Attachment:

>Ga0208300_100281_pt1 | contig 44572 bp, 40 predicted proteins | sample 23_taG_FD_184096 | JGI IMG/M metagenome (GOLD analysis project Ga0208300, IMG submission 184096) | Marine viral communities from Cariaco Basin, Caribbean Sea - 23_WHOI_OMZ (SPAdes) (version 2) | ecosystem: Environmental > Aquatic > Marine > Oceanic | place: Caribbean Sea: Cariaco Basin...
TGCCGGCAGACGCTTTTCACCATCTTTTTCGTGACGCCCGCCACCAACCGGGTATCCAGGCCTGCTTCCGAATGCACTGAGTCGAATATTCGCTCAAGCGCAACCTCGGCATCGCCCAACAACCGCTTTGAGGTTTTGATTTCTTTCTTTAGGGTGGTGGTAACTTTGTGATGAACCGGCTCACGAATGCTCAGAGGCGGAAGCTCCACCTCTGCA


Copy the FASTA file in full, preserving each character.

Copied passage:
>Ga0208300_100281_pt1 | contig 44572 bp, 40 predicted proteins | sample 23_taG_FD_184096 | JGI IMG/M metagenome (GOLD analysis project Ga0208300, IMG submission 184096) | Marine viral communities from Cariaco Basin, Caribbean Sea - 23_WHOI_OMZ (SPAdes) (version 2) | ecosystem: Environmental > Aquatic > Marine > Oceanic | place: Caribbean Sea: Cariaco Basin...
TGCCGGCAGACGCTTTTCACCATCTTTTTCGTGACGCCCGCCACCAACCGGGTATCCAGGCCTGCTTCCGAATGCACTGAGTCGAATATTCGCTCAAGCGCAACCTCGGCATCGCCCAACAACCGCTTTGAGGTTTTGATTTCTTTCTTTAGGGTGGTGGTAACTTTGTGATGAACCGGCTCACGAATGCTCAGAGGCGGAAGCTCCACCTCTGCA